The author believes Kelxquoia to be Turing-complete because:

  • Repeated use of the / instruction can be used to implement non-overlapping grid-rewriting, which can simulate an arbitrary Turing machine; see below.
  • Assuming all instructions that have been erased after execution can be restored, the IP can travel in a loop, to indefinitely apply the / rewrites.
  • Instructions that have been erased after execution can be restored by further rewrites of a certain, fixed form.
  • To effect a conditional halt, a critical direction-changing instruction can be selectively not restored to the playfield.

Simulating a Turing Machine with non-Overlapping Grid-Rewriting

In this section we show how a Turing machine can be simulated with grid-rewriting where we can match only non-overlapping instances of a pattern. (The addition of wildcards does not add any computational power, but does add some expressivity, as it can reduce the number of rewrites that need to be made.) The tape symbols of our machine will be the digits 0-9, and the states of the finite control will be labeled with the lowercase letters a-z. In addition we will use the . symbol to depict whitespace, for clarity.

We can depict each tape cell with the following 2x2 grid of symbols:


We arrange the tape cells horizontally in the playfield, and we make sure there is only one such tape:


We have rewriting rules that extend the tape in either direction, as needed:

?T..  ->  ?T0T
T+..      T+T+

..?T  ->  0T?T
..T+      T+T+

We situate the tape head directly below the cell of the tape we wish to affect, and again we make sure there is only one such head. The tape head looks like the following 2x2 grid:


The upper-left corner contains the finite control label, and the lower-right corner contains a "movement indicator". When the head is ready to move, the movement indicator is changed, and we have the following two rewrite rules implement the move:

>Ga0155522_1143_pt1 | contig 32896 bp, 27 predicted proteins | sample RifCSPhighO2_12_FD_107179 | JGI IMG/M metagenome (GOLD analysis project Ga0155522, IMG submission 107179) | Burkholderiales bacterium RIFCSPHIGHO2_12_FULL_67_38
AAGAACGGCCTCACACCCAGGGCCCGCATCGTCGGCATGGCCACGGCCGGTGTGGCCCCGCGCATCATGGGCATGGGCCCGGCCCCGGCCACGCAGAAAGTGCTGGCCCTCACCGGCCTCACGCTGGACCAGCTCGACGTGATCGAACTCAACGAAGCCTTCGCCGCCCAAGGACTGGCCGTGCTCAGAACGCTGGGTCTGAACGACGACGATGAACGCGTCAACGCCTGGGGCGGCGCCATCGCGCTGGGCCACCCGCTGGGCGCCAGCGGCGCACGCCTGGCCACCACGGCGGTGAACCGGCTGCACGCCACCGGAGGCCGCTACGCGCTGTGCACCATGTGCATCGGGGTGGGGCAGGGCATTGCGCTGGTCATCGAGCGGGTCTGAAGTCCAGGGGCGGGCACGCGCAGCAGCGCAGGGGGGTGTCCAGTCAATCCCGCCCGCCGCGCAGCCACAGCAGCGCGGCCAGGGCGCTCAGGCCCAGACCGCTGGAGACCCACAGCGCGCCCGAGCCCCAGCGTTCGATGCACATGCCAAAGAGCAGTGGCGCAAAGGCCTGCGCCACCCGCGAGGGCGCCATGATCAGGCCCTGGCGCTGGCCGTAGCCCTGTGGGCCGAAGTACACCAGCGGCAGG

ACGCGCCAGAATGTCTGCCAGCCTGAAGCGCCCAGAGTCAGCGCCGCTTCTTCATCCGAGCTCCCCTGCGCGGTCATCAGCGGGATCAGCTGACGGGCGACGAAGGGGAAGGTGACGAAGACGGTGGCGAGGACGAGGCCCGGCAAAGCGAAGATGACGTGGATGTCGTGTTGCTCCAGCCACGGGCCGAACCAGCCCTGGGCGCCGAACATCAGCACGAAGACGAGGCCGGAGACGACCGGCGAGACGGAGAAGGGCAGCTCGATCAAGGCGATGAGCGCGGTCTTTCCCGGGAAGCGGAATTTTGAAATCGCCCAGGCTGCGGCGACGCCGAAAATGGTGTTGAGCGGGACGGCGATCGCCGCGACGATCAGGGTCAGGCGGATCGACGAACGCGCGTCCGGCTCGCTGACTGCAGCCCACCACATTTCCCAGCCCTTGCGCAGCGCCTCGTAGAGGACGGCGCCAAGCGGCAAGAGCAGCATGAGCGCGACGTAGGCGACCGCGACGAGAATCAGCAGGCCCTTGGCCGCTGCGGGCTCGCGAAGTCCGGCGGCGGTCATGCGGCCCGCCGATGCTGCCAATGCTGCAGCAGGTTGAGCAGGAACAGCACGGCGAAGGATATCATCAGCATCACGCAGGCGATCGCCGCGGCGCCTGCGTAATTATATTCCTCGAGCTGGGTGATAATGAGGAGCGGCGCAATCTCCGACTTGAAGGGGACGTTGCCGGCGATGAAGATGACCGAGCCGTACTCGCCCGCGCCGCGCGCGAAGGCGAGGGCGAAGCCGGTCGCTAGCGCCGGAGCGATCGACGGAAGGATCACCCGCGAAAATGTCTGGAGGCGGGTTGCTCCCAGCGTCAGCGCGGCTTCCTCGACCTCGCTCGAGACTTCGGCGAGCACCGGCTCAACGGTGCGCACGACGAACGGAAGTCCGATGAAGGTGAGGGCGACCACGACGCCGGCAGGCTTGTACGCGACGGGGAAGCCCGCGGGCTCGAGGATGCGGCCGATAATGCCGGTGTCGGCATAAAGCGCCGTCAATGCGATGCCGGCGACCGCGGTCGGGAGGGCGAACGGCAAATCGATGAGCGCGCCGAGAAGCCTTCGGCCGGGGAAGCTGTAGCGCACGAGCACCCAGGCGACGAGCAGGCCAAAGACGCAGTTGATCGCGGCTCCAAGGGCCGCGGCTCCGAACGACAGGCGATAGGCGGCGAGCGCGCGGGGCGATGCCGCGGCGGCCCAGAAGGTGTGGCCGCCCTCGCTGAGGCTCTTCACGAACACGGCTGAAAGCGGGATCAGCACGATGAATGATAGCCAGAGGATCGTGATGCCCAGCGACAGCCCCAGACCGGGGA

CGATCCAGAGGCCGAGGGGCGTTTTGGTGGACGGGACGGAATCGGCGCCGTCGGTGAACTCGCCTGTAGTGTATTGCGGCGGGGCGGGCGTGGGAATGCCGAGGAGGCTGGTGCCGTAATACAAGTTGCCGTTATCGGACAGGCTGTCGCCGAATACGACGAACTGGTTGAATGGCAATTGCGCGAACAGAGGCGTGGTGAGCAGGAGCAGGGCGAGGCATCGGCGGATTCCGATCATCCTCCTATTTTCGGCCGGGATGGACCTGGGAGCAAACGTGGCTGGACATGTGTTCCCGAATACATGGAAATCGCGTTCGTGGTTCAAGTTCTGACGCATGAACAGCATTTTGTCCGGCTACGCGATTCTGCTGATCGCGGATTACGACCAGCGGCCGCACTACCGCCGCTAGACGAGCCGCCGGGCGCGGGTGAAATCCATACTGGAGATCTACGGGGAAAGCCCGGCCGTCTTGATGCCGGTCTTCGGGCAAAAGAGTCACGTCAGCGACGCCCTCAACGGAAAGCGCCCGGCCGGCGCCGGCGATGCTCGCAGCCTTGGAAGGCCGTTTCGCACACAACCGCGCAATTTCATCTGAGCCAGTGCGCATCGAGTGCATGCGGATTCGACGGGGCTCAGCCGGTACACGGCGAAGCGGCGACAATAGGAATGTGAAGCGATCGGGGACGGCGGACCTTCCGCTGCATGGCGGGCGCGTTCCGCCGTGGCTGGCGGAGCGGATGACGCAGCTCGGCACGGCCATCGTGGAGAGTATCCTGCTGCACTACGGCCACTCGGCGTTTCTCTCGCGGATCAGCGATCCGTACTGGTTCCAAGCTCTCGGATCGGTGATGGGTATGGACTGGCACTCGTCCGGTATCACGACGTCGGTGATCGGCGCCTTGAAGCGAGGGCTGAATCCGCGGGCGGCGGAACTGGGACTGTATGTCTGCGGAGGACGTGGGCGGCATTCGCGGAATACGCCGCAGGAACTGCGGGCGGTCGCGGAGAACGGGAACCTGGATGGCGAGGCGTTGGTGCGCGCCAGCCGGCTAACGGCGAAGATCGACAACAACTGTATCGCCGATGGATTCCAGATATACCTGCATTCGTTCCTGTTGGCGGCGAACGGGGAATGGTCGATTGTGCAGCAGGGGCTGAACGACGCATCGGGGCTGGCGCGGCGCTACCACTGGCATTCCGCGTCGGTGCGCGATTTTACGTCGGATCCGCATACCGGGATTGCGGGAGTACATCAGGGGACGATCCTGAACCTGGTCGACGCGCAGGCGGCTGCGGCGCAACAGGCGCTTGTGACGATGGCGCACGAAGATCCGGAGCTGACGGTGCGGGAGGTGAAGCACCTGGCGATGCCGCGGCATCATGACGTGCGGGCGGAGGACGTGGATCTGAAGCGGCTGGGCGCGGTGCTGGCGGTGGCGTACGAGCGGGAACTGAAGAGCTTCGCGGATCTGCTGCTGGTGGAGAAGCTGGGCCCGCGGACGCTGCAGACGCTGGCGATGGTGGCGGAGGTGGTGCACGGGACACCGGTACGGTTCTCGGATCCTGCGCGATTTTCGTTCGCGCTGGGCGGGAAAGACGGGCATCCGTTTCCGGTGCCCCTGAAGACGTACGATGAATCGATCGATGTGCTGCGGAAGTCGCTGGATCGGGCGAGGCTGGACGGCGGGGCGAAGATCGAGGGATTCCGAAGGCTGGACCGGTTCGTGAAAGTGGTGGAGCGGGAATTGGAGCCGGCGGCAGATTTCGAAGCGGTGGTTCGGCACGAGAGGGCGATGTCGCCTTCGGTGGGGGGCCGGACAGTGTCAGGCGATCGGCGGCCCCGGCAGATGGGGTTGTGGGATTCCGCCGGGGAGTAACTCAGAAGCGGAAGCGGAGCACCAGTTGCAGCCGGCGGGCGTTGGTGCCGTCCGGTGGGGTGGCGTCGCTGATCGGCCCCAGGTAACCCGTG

?H..  ->  ..?H
HR..      ..HN

..?H  ->  ?H..
..HL      HN..

Now, for each transition rule in the Turing machine, we can compose a grid-rewriting rule which implements it. For example, "In state f, if there is a 5 on the tape, write a 7 and move left" corresponds to the rule:

5T  ->  7T
T+      T+
fH      fH
HN      HL

From this description it should be fairly evident that this both simulates a Turing machine (not quite arbitrary, but certainly with sufficient symbols and states to be universal) and that the non-overlapping condition poses no obstacle (if the tape and head are arranged as described, these patterns will never match overlapping instances of the playfield).


The following example replaces the words WOW and POP, at the bottom of the program, with BOB and MOM:

   '  '   '  '

The state of the playfield at the end of the program would be:

   '  '   '  '

The following example rewrites some stuff then restores the instructions that did the rewriting:

 +-0 0*+-1*/+-?*-R*- *+-?*-R*-?*/
$+-0 0*+-1*/+-?*-R*- *+-?*-R*-?*/
   ' '   '       '  '      '

 00 00 00 00

The following example extends the previous example to an infinite loop:

 >+-0 0*+-1*/+-?*-R*- *+-?*-R*-?*/v
$>+-0 0*+-1*/+-?*-R*- *+-?*-R*-?*/v
    ' '   '       '  '      '   
             '         '  '     
 ^      /*?-*P-*?-+*?-*P-* -+     <
 ^      /*?-*P-*?-+*?-*P-* -+     <

 00 00 00 00


The contents of this document were taken from the Kelxquoia article on the wiki, which is in the public domain.